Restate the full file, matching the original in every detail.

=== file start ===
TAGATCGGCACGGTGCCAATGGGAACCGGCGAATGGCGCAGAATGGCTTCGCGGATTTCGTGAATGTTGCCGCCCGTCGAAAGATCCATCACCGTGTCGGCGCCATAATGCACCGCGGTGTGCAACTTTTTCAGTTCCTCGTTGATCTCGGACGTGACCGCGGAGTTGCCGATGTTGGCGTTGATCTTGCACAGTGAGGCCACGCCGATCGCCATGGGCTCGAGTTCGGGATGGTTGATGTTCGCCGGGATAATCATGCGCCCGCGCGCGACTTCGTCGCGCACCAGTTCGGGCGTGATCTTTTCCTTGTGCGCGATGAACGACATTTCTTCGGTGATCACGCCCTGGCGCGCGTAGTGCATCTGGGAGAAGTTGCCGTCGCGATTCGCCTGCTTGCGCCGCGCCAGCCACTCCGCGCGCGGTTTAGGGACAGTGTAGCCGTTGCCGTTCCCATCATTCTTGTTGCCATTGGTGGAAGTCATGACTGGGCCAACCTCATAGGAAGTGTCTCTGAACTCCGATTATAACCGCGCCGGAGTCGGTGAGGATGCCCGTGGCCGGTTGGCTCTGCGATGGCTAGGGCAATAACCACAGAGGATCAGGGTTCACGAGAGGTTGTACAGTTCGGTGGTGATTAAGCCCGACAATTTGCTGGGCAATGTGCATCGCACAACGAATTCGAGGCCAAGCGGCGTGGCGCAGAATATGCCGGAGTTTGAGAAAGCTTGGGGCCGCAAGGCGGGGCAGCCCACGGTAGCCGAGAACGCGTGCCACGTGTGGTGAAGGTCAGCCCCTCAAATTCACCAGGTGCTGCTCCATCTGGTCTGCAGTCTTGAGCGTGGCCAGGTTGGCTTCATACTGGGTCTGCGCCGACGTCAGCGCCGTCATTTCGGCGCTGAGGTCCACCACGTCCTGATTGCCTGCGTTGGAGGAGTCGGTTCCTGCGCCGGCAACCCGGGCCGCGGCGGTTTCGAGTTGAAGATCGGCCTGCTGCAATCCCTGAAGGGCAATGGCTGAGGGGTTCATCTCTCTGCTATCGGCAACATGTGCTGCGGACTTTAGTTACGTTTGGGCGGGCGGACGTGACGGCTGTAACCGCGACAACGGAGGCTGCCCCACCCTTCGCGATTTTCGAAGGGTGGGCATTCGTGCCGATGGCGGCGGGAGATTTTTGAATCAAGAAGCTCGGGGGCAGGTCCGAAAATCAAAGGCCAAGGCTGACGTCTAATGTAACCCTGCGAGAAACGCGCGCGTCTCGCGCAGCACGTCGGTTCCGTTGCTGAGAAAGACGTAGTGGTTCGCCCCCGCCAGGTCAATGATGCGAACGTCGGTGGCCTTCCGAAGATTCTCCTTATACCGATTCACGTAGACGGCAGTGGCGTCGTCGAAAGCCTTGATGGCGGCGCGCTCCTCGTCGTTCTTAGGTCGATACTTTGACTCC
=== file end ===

TAGATCGGCACGGTGCCAATGGGAACCGGCGAATGGCGCAGAATGGCTTCGCGGATTTCGTGAATGTTGCCGCCCGTCGAAAGATCCATCACCGTGTCGGCGCCATAATGCACCGCGGTGTGCAACTTTTTCAGTTCCTCGTTGATCTCGGACGTGACCGCGGAGTTGCCGATGTTGGCGTTGATCTTGCACAGTGAGGCCACGCCGATCGCCATGGGCTCGAGTTCGGGATGGTTGATGTTCGCCGGGATAATCATGCGCCCGCGCGCGACTTCGTCGCGCACCAGTTCGGGCGTGATCTTTTCCTTGTGCGCGATGAACGACATTTCTTCGGTGATCACGCCCTGGCGCGCGTAGTGCATCTGGGAGAAGTTGCCGTCGCGATTCGCCTGCTTGCGCCGCGCCAGCCACTCCGCGCGCGGTTTAGGGACAGTGTAGCCGTTGCCGTTCCCATCATTCTTGTTGCCATTGGTGGAAGTCATGACTGGGCCAACCTCATAGGAAGTGTCTCTGAACTCCGATTATAACCGCGCCGGAGTCGGTGAGGATGCCCGTGGCCGGTTGGCTCTGCGATGGCTAGGGCAATAACCACAGAGGATCAGGGTTCACGAGAGGTTGTACAGTTCGGTGGTGATTAAGCCCGACAATTTGCTGGGCAATGTGCATCGCACAACGAATTCGAGGCCAAGCGGCGTGGCGCAGAATATGCCGGAGTTTGAGAAAGCTTGGGGCCGCAAGGCGGGGCAGCCCACGGTAGCCGAGAACGCGTGCCACGTGTGGTGAAGGTCAGCCCCTCAAATTCACCAGGTGCTGCTCCATCTGGTCTGCAGTCTTGAGCGTGGCCAGGTTGGCTTCATACTGGGTCTGCGCCGACGTCAGCGCCGTCATTTCGGCGCTGAGGTCCACCACGTCCTGATTGCCTGCGTTGGAGGAGTCGGTTCCTGCGCCGGCAACCCGGGCCGCGGCGGTTTCGAGTTGAAGATCGGCCTGCTGCAATCCCTGAAGGGCAATGGCTGAGGGGTTCATCTCTCTGCTATCGGCAACATGTGCTGCGGACTTTAGTTACGTTTGGGCGGGCGGACGTGACGGCTGTAACCGCGACAACGGAGGCTGCCCCACCCTTCGCGATTTTCGAAGGGTGGGCATTCGTGCCGATGGCGGCGGGAGATTTTTGAATCAAGAAGCTCGGGGGCAGGTCCGAAAATCAAAGGCCAAGGCTGACGTCTAATGTAACCCTGCGAGAAACGCGCGCGTCTCGCGCAGCACGTCGGTTCCGTTGCTGAGAAAGACGTAGTGGTTCGCCCCCGCCAGGTCAATGATGCGAACGTCGGTGGCCTTCCGAAGATTCTCCTTATACCGATTCACGTAGACGGCAGTGGCGTCGTCGAAAGCCTTGATGGCGGCGCGCTCCTCGTCGTTCTTAGGTCGATACTTTGACTCC